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Starting My Journey: Teaching English in Japan

I am currently teaching English near Moji. I love sharing my experiences to help those who are curious about teaching abroad.

Where I live in Japan

Where I live in Japan

You do not need a teacher's certificate or TEFL to teach English in Japan, but a BA in any subject helps. And you need money for the trip.

Starting My Journey: How I Saved Money for the Trip

I decided to start saving money about a year after graduating from college. I wasn't sure what I wanted the money for, just that I wanted to have it saved. and Care. com

The main websites I used to make extra money were for tutoring and for babysitting and occasionally tutoring. Keep in mind that Wyzant pays more, but they take away about 40% of your pay, so I recommend, but be careful of scammers. Do not accept checks for payment, and do a quick light or marker test on the cash you receive (not in front of your client).


Another good website I used for some quick freelancing work was Upwork. The jobs typically don't pay much, but some are quick and easy jobs like reading a story and writing a book review. Those jobs are typically worthwhile.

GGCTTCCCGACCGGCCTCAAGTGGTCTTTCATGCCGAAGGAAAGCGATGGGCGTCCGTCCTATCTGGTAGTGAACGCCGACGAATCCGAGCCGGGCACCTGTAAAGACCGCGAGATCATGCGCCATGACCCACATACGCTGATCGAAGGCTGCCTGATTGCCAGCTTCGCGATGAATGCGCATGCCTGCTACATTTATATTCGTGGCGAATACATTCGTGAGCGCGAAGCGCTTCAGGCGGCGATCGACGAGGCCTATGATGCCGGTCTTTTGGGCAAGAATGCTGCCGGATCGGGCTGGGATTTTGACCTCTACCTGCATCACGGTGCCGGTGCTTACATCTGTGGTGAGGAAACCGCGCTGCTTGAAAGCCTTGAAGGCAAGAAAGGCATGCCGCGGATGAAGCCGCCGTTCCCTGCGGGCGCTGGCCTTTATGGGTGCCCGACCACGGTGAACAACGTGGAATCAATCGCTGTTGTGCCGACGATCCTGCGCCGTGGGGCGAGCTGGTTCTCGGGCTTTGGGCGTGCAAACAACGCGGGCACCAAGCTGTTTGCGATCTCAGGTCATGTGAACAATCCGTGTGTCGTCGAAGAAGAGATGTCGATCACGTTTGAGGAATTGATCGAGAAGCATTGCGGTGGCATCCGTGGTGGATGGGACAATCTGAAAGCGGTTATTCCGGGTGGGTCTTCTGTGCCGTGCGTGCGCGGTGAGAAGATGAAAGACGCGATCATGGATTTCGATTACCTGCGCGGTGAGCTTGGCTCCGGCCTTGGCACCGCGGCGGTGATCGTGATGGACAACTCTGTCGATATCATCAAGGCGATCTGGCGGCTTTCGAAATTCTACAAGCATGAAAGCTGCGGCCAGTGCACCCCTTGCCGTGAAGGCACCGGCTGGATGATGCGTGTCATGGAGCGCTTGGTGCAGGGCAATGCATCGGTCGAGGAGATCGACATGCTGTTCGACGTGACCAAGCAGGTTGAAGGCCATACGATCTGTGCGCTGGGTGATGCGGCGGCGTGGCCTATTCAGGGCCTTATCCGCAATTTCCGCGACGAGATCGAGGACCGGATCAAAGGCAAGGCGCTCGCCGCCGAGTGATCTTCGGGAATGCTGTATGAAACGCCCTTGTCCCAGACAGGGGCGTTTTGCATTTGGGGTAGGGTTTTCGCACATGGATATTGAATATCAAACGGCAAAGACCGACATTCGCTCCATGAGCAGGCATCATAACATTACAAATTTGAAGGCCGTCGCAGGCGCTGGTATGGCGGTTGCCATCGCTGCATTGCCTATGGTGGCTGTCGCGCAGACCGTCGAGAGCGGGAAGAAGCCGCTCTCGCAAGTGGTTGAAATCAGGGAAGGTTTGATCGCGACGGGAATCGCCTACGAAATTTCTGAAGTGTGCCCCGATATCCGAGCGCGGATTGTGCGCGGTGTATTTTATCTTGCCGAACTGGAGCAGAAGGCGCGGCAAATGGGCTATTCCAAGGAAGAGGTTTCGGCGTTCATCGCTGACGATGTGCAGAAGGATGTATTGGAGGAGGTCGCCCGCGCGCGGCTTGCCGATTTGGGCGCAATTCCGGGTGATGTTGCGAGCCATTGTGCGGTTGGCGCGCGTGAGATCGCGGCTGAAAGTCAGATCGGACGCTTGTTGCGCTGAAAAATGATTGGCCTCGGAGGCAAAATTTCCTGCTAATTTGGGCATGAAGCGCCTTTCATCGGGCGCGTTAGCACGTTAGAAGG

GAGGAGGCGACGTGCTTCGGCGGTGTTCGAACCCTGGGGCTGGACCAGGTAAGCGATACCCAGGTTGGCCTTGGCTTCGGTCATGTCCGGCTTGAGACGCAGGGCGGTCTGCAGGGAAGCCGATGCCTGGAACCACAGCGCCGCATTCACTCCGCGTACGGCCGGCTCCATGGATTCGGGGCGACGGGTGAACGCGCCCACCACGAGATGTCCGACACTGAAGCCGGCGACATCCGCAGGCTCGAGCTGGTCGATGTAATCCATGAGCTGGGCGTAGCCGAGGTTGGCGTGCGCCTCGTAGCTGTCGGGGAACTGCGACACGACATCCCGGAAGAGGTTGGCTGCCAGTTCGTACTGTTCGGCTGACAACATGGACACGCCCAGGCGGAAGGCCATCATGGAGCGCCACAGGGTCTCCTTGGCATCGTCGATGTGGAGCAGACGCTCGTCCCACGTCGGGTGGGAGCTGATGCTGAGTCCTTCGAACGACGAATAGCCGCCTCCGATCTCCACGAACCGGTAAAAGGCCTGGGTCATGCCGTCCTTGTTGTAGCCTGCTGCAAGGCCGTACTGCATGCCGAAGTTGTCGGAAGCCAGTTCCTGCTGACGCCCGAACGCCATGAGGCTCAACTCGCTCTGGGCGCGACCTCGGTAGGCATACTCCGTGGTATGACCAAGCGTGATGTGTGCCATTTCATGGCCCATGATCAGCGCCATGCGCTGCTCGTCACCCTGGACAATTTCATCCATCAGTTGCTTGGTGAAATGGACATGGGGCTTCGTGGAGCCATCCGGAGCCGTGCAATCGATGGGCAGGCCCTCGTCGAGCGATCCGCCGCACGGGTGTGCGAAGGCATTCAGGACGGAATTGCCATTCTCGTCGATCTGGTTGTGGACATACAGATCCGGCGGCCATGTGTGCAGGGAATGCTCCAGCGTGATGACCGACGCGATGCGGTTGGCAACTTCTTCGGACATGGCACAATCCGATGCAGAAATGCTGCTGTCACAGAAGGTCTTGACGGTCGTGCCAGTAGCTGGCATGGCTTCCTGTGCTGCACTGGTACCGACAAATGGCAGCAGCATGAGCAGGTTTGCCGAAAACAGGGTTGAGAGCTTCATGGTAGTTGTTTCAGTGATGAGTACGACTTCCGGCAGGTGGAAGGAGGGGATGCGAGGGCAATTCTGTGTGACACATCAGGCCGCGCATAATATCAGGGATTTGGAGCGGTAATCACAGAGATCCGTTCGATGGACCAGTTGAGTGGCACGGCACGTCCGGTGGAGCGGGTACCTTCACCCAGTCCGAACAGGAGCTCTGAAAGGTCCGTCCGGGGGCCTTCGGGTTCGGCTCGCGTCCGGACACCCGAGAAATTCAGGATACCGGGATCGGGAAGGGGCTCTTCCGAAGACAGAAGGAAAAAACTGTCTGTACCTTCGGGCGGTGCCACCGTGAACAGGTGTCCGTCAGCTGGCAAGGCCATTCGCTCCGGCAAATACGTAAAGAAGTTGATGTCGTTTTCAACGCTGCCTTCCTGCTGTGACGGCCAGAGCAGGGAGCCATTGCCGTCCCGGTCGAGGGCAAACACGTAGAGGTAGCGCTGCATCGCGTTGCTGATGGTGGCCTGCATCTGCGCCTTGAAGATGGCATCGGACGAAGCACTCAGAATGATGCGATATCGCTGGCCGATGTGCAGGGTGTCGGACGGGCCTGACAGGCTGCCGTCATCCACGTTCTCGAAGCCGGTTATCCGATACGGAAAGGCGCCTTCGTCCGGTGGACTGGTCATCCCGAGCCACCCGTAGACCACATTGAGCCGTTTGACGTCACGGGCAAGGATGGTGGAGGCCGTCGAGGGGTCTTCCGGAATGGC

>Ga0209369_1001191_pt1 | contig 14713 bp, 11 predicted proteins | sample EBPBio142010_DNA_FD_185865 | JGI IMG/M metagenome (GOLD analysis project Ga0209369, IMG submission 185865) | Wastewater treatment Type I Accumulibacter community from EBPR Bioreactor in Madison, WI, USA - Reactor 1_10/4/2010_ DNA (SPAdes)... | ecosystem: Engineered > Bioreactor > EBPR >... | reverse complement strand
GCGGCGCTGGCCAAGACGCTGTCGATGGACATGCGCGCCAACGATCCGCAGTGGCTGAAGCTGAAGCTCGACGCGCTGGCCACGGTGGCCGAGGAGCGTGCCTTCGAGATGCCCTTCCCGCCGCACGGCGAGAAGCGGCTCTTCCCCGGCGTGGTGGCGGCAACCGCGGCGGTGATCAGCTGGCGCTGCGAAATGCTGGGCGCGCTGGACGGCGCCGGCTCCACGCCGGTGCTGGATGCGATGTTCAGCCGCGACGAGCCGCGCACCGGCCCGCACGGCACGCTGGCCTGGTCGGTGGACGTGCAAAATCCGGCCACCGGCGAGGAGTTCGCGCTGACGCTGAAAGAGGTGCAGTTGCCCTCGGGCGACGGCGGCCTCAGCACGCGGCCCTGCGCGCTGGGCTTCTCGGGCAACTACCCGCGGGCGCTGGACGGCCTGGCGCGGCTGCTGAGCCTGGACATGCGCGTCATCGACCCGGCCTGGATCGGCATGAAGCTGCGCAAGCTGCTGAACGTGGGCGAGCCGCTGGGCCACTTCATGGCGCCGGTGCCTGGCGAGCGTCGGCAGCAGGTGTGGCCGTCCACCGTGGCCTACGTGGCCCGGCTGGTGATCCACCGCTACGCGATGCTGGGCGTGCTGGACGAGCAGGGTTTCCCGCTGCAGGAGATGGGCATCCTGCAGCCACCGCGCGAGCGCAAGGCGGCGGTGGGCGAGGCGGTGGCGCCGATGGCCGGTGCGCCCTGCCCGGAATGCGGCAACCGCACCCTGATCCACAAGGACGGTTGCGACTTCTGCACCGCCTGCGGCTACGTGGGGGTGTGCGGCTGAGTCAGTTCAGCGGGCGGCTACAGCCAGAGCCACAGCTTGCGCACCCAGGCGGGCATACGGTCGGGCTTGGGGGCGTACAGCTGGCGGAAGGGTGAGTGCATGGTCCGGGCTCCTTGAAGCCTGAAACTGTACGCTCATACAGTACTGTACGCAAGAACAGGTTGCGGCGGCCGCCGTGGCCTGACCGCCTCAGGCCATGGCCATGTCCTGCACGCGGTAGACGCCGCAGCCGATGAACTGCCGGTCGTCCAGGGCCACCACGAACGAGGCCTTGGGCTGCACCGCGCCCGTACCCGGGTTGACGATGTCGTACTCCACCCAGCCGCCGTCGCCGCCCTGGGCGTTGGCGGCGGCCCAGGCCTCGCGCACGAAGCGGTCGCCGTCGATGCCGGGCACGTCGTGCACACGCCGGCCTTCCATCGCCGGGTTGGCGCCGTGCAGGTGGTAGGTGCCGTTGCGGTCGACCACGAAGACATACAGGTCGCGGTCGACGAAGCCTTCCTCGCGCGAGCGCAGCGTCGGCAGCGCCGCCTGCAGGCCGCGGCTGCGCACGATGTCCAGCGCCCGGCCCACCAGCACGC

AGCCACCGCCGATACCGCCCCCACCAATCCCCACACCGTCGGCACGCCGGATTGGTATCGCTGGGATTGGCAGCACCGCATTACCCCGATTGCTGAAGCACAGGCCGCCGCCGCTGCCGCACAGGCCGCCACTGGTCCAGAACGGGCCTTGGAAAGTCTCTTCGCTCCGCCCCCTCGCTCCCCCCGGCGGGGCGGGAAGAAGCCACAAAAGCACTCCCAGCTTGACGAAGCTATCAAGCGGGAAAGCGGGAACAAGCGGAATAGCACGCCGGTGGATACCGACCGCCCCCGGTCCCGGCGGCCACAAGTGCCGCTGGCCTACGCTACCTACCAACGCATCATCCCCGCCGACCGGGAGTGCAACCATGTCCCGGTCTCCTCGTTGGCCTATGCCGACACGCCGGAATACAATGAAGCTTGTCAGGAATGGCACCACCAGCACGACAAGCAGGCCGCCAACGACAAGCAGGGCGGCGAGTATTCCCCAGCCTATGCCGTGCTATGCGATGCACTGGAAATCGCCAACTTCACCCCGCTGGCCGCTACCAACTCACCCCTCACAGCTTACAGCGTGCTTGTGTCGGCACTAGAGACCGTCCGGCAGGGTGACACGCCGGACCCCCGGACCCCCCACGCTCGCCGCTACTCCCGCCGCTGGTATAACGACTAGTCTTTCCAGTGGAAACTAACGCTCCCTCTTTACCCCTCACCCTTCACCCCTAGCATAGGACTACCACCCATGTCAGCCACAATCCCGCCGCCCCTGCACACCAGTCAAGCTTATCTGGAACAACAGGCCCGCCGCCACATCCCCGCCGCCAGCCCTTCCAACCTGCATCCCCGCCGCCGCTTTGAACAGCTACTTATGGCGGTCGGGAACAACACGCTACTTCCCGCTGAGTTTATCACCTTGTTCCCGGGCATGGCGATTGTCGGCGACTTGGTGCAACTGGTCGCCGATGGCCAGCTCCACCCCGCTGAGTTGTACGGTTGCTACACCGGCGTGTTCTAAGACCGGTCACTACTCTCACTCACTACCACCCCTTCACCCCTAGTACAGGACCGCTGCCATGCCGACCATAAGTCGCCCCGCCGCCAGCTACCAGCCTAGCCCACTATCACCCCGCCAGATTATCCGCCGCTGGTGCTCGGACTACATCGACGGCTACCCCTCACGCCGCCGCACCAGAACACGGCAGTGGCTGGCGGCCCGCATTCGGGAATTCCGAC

Full-Time Income

In order to find a full-time job for my primary income, I used some websites and did some research to get my resume in working order and applied to anything I found interesting on Ziprecruiter and Indeed. I recommend these websites over most because once you download your resume, you can one-click apply. This is the fastest way to get interviews and jobs, in my experience. Once I had gotten the full-time job, I put in as many hours as possible and supplemented my full-time job with freelance work such as book reviews, tutoring, and babysitting.

Saving Strategies

In order to make sure I saved the money, I opened a separate account that had no monthly fee and started a traveling jar as well. For a good no-fee bank, I recommend Regions or Aspiration for something fully online. I set myself a goal for how much I could logically and reasonably save per month and came up with a set amount.

I recommend taking about 50% of the money you normally spend on fun, eating out, etc., and putting it towards your savings goal. Within about a year, I had paid off my debt and saved up about $4,000. That was when I started applying for jobs abroad.